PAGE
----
Company recalls peanut, almond and nut butters over salmonella fears
The Food and Drug Administration announced Thursday that nSpired Natural Foods Inc. is voluntarily recalling several lots of peanut, almond and other nut butters on fears of salmonella contamination. The company was made aware of the risk after routine testing showed a potential link between consumption of these products and four instances of illness.
The affected products include Arrowhead Mills Peanut Butters, MaraNatha Almond Butters and Peanut Butters and specific private label nut butters sold under the Trader Joe’s, Whole Foods, Kroger and Safeway brands.
A complete list of products involved in the recall can be found on FDA.gov. The company is working with consumers and retailers to remove inventory from retail shelves and warehouses. The products were sold in the United States, Canada, Hong Kong, United Arab Emirates, Dominican Republic and online.
Customers are being advised to dispose of any potentially affected containers of nut butter and contact the company directly at 1-800-937-7008 between 8 a.m. and 8 p.m. CT for a replacement or refund.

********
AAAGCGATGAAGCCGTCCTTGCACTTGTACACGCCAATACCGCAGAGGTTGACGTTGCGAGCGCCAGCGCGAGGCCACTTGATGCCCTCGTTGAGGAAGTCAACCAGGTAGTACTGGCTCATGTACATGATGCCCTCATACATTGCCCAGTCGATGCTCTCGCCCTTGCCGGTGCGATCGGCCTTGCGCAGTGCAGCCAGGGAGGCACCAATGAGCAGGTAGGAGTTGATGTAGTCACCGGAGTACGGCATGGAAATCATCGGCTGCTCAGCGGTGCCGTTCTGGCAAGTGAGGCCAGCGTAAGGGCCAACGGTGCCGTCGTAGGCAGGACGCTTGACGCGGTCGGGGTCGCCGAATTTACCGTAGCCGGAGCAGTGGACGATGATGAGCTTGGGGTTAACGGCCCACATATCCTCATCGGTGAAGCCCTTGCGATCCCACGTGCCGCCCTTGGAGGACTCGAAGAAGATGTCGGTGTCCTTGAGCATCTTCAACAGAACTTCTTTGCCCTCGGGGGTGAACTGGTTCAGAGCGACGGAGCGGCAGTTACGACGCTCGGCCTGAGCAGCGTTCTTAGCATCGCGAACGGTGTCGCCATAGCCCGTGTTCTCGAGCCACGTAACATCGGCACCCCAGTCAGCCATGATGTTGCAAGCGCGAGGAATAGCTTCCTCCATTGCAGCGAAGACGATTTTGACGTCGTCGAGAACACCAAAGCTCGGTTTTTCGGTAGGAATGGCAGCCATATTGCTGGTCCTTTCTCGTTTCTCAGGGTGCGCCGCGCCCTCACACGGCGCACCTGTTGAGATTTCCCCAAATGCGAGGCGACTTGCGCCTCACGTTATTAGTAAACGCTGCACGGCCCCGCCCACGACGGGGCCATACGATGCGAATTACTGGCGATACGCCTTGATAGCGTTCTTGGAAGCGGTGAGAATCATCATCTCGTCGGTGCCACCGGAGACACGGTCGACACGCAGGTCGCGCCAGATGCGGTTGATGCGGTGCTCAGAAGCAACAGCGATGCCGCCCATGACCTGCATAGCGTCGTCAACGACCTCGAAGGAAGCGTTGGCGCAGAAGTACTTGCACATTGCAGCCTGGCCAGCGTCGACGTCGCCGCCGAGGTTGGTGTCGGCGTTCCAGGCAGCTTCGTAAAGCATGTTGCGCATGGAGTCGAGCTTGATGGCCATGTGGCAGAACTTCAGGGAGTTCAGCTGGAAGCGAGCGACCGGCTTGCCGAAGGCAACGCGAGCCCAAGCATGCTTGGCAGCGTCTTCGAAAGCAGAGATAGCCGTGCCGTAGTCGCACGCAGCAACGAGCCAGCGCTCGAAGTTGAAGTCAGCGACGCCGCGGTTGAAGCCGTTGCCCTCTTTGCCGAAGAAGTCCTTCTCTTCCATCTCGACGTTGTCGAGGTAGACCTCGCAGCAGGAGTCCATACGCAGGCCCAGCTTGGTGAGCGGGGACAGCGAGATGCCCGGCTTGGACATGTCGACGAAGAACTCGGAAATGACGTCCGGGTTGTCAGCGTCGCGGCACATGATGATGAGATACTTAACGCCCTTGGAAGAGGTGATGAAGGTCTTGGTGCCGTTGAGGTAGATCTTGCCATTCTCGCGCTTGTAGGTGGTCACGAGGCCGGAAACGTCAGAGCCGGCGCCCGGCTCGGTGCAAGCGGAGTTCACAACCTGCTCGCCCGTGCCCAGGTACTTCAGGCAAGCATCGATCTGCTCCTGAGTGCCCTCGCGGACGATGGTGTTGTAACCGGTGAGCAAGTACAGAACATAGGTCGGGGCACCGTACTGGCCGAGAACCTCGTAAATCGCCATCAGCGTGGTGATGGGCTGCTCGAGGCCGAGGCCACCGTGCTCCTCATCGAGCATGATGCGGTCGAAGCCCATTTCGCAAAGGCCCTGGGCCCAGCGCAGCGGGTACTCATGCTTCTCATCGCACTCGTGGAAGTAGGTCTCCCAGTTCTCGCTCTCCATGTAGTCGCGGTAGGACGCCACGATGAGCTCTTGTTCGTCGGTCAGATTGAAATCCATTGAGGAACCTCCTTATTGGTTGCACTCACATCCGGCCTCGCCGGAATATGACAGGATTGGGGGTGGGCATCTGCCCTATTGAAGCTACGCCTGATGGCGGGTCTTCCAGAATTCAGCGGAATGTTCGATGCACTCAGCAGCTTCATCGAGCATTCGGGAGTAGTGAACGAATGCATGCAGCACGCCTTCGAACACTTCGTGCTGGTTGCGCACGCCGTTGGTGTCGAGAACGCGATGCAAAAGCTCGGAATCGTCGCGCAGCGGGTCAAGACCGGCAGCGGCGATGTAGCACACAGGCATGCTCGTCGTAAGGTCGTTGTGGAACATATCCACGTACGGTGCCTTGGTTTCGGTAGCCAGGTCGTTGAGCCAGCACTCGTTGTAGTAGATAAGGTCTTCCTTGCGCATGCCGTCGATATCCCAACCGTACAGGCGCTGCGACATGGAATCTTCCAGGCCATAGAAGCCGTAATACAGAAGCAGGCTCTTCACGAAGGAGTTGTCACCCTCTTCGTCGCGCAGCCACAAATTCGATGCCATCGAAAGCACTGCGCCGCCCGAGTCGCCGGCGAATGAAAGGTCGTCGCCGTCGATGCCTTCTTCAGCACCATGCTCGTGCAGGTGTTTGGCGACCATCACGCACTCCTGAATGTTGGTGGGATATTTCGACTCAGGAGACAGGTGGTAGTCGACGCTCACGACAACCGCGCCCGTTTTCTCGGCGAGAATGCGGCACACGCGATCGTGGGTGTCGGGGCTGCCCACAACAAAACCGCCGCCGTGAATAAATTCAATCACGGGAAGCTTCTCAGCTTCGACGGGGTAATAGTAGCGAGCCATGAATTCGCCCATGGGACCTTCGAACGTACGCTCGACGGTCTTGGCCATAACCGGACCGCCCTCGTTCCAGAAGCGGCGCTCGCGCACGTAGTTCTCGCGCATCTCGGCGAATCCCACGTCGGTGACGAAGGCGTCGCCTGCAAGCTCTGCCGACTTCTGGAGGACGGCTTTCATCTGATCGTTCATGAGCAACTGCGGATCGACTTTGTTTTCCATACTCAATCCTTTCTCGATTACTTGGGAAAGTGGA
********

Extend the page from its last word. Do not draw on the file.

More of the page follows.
A 2012 recall because of Salmonella Bredeney in peanut butter produced by Sunland Inc. resulted in 42 cases of illness and the eventual closure of the company after filing for bankruptcy.
The CDC reports that people in a normal state of health who ingest Salmonella-tainted food may experience diarrhea, fever and abdominal cramps, which typically begin within 12 to 72 hours. This may be accompanied by vomiting, chills, headache and muscle pains.
These symptoms may last about four to seven days and then go away without specific treatment, but left unchecked, Salmonella infection may spread to the bloodstream and beyond. It can cause death if the person is not treated promptly with antibiotics.
Children, the elderly and people with compromised immune symptoms should practice extreme caution.
About 48 million people contract some form of food poisoning each year, according to the CDC.
Salmonella was the top cause of foodborne illness, according to the CDC’s 2012 report card on food poisoning. However, the overall incidence of Salmonella was unchanged from the 2006-08 data, the agency said. The report card is based on reports from 10 U.S. regions, representing about 15% of the country.